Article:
What Lies Ahead for Japan’s First Pro Rugby Team?
🄫JSRA photo by H.Nagaoka
In the wake of their exit from the Southern Hemisphere’s top professional rugby league earlier this year, the Sunwolves held a special memorial ceremony in Tokyo on August 8.
The event, which took place at the capital’s Chichibunomiya Rugby Stadium, brought together the Sunwolves, corporate sponsors and team supporters. Together, they marked the end of the team’s stint in the highly competitive Super Rugby league—of which the Sunwolves were the only member from the Northern Hemisphere.
Since making their Super Rugby debut in 2016, the Sunwolves have helped to strengthen the Japan national team, which achieved its best ever result at a Rugby World Cup by reaching the quarterfinals of the tournament in 2019. However, SANZAAR, the Super Rugby governing body, decided to exclude the Sunwolves this year as initially planned.
When the 2020 season was cancelled midway after Round 7 due to COVID-19, this effectively spelled the end of the Sunwolves’ participation in Super Rugby. With this in mind, what kind of future can Japanese rugby now expect after the coronavirus pandemic?
A total of 27 staff members, ex-players and current players, including Japan captain Michael Leitch and Hitoshi Ono —who announced his retirement in May—attended the farewell event.
“I still hope the Sunwolves can somehow compete again on the world stage,” said Sunwolves CEO Yuji Watase. Watase might be hoping for a return to the global limelight but he is currently unable to offer any specific solutions.
The Sunwolves were Japan’s first-ever professional rugby team, driven by the Japan Rugby Football Union, and it was designed to strengthen the national side in the buildup to the 2019 World Cup.
The main goal of competing in Super Rugby against international players from rugby powerhouses such as New Zealand, Australia, and South Africa, was to increase game time against top nations—something which Japan’s international players lacked. The superb performances of the national team—also known as the Brave Blossoms—in the 2019 World Cup, just a few seasons after the Sunwolves’ Super Rugby debut, is clear evidence that the project was working.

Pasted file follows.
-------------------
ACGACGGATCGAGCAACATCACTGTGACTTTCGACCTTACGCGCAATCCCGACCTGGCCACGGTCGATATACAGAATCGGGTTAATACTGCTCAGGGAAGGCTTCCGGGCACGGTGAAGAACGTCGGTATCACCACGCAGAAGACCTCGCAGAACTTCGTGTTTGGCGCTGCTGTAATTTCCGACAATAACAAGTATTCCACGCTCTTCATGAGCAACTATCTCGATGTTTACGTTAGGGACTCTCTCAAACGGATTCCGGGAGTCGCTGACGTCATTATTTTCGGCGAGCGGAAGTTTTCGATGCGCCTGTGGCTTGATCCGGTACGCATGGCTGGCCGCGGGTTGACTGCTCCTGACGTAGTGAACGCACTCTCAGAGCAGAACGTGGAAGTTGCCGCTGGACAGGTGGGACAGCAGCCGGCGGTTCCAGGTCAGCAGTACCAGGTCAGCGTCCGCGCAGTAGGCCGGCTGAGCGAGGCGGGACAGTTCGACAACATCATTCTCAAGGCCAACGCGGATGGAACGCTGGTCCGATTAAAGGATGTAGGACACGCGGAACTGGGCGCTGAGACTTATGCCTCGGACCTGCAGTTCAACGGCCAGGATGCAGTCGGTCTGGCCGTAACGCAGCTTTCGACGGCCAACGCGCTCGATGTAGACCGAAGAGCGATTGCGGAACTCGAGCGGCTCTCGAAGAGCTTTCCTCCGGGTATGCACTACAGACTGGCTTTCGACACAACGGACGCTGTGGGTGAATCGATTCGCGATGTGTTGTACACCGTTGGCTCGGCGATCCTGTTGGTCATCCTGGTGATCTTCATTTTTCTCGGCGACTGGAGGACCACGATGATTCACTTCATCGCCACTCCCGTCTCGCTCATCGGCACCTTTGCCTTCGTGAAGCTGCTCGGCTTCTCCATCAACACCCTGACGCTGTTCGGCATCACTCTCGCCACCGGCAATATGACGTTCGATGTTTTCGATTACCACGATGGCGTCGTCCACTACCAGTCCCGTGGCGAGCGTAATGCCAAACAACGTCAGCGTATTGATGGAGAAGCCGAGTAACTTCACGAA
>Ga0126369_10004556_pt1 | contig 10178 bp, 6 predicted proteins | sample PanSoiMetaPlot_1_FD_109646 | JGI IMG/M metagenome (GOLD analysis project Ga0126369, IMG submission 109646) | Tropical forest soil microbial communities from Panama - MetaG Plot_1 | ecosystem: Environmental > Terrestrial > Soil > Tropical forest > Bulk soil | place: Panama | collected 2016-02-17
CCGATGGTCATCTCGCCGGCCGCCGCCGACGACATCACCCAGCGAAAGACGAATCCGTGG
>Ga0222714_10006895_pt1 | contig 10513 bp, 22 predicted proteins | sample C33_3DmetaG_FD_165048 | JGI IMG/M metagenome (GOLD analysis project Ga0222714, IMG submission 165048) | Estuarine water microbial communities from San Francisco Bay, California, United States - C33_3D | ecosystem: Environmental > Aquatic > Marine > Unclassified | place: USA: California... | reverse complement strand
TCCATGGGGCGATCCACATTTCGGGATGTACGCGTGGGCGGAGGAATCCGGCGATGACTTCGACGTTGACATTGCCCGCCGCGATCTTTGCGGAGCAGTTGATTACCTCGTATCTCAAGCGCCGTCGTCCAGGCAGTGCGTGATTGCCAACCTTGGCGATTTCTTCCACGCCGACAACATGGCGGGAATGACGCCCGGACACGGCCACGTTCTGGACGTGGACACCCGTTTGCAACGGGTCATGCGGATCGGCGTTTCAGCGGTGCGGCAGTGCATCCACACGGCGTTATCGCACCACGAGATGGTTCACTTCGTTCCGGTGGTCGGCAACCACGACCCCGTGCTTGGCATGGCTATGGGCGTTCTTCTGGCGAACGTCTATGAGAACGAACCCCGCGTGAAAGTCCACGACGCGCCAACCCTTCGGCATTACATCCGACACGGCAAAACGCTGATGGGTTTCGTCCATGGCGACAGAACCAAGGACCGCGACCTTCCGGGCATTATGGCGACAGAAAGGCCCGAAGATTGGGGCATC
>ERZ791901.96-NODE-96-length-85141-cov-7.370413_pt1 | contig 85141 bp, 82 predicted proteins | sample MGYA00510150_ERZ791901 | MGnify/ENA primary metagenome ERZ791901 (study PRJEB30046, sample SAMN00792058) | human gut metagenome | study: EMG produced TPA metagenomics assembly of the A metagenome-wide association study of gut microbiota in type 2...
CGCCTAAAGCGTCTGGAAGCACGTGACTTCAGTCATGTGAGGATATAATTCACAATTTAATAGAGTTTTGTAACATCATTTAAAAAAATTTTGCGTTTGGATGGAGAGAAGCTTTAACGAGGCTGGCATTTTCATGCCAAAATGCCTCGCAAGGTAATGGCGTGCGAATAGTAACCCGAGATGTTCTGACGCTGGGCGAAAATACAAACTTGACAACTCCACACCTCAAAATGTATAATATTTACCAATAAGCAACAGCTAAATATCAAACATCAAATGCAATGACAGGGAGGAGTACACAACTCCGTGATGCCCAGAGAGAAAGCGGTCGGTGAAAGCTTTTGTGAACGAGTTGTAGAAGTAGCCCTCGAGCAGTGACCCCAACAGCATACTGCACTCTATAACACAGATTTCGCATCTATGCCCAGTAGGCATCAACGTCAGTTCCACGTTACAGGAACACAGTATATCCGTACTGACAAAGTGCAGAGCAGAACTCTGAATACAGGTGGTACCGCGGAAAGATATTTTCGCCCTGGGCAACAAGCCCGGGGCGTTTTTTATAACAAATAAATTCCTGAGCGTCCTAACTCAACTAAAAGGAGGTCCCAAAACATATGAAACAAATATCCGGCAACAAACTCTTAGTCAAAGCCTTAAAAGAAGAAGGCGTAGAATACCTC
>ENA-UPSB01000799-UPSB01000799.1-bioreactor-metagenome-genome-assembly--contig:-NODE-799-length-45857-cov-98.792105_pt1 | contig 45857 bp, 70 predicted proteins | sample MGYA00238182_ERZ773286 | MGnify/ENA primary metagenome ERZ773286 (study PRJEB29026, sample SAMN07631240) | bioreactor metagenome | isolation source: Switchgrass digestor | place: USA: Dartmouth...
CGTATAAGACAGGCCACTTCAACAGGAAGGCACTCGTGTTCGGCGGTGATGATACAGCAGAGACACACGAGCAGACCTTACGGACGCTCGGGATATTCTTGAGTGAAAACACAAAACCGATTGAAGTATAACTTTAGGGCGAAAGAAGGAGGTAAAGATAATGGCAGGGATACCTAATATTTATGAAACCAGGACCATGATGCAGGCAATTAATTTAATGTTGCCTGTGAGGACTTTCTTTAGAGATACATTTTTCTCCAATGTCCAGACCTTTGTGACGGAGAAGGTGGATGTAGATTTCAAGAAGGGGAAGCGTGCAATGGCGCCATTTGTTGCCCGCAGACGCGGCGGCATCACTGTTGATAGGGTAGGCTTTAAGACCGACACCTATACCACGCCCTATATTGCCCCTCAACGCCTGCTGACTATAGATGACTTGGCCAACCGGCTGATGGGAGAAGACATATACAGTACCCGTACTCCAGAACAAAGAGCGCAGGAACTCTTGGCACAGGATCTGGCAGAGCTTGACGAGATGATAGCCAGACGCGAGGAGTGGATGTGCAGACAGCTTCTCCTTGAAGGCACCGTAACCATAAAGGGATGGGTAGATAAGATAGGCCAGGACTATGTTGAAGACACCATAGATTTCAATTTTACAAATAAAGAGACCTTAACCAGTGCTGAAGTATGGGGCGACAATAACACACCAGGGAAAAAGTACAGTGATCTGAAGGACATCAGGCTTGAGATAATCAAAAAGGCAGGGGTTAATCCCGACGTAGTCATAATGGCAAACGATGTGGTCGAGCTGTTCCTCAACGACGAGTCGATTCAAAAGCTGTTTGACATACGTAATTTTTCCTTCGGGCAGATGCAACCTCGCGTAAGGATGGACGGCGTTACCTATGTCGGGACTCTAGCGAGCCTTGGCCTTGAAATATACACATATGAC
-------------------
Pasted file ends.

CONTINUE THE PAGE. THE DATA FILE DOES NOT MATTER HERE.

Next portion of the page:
However, SANZAAR demanded that the Sunwolves pay ¥1 billion JPY for items such as opponents’ Japan-related travel expenses and broadcasting fees as a condition for staying in Super Rugby. The Sunwolves were unable to pay up, and they exited from the league as stated in the initial contract.
The Sunwolves’ departure from Super Rugby will not only have a negative impact on the Brave Blossoms’ mission to keep developing, but it will also affect the fans who have got behind the team. The Sunwolves’ track record in Super Rugby is nine wins, one draw, and 58 defeats. Nevertheless, more than 10,000 fans would turn up to the team’s matches held in Japan, despite the poor results.
Options Beyond Super Rugby for Japan’s Fans and Players
Notably, the Sunwolves’ crowd demographic has changed as a result of Super Rugby, from a largely corporate/university network to families and young adults you might typically find at a music festival.
For the fans, it wasn’t just about winning or losing. It was about enjoying the game and creating a special atmosphere in the stands. If the Sunwolves do completely fade away following their Super Rugby exit, then Japanese rugby needs to ensure that this new wave of fans stays interested in the sport.
Nevertheless, there is a good chance the Brave Blossoms will be able to play more matches against global rugby powerhouses owing to their admirable performances in last year’s World Cup. For example, in Europe, there are reports that Japan is set to feature in an eight-nation rugby tournament.
In addition, there is talk that the Sunwolves could be restructured, or even replaced with a setup designed to improve the national team.
There is also talk of the Sunwolves rejoining Super Rugby but in a restructured format, or possibly entering an international tournament whereby top leagues and higher-placed Super Rugby teams compete against each other. Games with European clubs are also a possibility.
Either way, ideas for matches in the post-corona era are already in full force.
However, as all these plans are being discussed, it is important to remember that the Japan national team will definitely benefit from new international tournaments and games. Unless Japan can play about 15 games a year against the top Southern Hemisphere nations—as in Super Rugby—or do something even better, its future participation in major tournaments could be futile.
Japan will need to embrace this level of frequency, in order to achieve its semifinal or better goal at the next World Cup in 2023.
Author: Hiroshi Yoshida
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